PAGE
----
It is a well-written article highlighting the perils of an over-globalized / over-inter-dependent world. While the scenarios laid out in the article may or may not come to pass, recognizing the faultlines in this setup is important and to that extent, this article is an important one.

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Sirajul Islam
3.8
by Sirajul Islam - Apr. 28, 2010

George Monbiot went philosophical, but his point is valid. Airlines have only been grounded for a few days, and they’re already calling for state assistance. Well, such pleas are much easier to digest in the case of a volcanic eruption than with a banking crisis, since the former is one of the classic instances of force-majeure.

since the outbreak of the international financial crisis, the expectation has been that the politicians should lend a helping hand whenever companies suffer from things not of their own making. But this kind of logic is just as fatal when it comes to disasters as it was with global recessions. Statespersons should only help when a catastrophe really threatens to push the entire airline industry into the abyss and endangers the greater economic infrastructure. Taxpayers across the ... More »

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Walter Cox
2.8
by Walter Cox - Apr. 20, 2010

The author demonstrates an unhappy fatalism that may, or may not, correspond to future reality. The convenience of low-cost air travel is something that most of us will not be willing to forgo, inasmuch as it affords us easy access to a rich array of cultural, educational and practical benefits. Our real task is to make existing systems more durable and less sensitive to natural and man-made phenomena.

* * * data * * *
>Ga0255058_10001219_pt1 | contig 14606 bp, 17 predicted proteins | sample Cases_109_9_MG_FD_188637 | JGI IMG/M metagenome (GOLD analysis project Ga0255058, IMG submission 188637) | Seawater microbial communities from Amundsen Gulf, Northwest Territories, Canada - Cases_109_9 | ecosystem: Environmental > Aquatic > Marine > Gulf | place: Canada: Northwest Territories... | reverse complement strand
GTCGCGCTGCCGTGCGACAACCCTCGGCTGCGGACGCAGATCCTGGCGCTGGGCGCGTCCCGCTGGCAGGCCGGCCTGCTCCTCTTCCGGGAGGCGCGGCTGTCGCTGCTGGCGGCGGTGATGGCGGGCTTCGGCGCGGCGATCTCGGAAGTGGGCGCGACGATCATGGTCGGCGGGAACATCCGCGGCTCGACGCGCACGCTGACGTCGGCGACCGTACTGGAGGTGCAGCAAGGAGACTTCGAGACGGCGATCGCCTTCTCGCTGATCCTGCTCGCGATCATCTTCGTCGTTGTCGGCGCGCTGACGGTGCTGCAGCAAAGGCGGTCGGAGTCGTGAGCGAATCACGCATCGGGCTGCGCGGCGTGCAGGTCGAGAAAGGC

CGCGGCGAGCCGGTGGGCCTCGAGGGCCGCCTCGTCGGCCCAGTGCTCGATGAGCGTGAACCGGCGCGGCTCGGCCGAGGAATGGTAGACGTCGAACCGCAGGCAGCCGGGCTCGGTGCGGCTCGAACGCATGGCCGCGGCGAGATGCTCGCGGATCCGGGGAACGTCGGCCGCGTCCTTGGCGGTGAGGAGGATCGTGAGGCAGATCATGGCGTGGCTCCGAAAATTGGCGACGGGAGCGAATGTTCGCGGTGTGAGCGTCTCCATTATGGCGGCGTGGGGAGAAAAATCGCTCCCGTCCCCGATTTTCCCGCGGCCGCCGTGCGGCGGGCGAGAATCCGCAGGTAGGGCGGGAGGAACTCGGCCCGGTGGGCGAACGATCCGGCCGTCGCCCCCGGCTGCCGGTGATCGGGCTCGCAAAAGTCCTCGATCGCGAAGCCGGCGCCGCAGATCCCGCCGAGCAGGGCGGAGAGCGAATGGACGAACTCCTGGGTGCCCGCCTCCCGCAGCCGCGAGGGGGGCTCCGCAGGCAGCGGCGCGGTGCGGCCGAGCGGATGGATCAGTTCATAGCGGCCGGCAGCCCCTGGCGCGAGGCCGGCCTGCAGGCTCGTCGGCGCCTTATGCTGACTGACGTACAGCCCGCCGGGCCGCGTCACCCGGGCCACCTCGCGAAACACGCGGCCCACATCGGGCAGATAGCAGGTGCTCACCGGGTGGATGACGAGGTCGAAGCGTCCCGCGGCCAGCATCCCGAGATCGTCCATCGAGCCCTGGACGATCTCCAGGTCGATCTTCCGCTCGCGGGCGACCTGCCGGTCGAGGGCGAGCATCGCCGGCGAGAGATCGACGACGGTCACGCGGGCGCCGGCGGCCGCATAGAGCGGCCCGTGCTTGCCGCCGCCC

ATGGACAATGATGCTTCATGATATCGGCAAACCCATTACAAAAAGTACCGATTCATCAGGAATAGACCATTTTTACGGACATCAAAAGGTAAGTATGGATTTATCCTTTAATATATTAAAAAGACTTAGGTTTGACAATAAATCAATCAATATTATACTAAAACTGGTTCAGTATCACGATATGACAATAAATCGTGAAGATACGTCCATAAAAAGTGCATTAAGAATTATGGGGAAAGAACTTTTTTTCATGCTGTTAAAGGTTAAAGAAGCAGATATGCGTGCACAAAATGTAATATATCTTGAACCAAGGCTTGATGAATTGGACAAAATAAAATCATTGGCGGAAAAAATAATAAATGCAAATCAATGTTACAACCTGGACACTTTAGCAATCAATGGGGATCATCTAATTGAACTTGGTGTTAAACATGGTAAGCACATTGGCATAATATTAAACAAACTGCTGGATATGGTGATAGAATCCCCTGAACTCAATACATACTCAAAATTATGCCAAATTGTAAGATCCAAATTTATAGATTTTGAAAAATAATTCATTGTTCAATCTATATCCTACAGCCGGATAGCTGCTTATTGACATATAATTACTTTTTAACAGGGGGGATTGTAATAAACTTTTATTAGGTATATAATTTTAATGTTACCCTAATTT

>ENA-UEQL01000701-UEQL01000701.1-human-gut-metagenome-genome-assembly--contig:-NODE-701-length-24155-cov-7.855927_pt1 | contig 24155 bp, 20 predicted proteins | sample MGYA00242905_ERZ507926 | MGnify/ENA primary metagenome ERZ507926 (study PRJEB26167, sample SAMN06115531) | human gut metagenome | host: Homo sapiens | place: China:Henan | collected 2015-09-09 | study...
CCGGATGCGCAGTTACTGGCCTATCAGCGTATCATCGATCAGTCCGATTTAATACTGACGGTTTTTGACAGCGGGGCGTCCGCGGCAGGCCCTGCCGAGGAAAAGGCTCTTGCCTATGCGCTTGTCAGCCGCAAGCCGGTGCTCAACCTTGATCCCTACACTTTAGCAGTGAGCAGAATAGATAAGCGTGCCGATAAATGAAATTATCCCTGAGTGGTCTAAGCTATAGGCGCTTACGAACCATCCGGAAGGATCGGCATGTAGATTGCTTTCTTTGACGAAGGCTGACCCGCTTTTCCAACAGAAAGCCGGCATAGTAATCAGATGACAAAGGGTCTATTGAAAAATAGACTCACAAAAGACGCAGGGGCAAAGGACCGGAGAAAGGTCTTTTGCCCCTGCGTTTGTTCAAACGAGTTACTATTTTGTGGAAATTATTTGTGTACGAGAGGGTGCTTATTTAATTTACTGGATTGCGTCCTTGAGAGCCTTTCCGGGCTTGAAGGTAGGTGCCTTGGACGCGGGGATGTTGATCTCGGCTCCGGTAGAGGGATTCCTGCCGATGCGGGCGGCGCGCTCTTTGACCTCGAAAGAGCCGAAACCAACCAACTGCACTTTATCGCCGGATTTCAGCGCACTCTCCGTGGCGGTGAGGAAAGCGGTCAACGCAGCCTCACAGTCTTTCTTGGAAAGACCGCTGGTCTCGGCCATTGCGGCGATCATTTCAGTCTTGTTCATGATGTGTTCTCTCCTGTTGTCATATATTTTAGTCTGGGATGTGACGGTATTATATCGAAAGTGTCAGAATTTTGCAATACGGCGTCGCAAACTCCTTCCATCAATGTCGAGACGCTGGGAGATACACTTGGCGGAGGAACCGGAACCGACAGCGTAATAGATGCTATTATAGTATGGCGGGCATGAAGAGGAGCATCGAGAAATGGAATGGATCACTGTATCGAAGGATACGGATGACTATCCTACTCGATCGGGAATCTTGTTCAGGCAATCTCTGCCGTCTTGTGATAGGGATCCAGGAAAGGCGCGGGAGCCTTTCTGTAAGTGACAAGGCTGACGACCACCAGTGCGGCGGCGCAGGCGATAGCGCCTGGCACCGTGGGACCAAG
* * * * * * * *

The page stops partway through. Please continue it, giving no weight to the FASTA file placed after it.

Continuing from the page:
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O. Billbrough
3.1
by O. Billbrough - Apr. 21, 2010

I feel that the article is insightful and informative but the way that it is presented is poor and the language could be more professional.

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Sharon Pereira
3.8
by Sharon Pereira - Apr. 22, 2010

Although this editorial takes on a somewhat pessimistic tone, the information that the author puts forth supports his arguments. The author really puts into perspective the hazardous future that we may be facing in parts and sets out, one by one, all the possibilities. I enjoyed this article.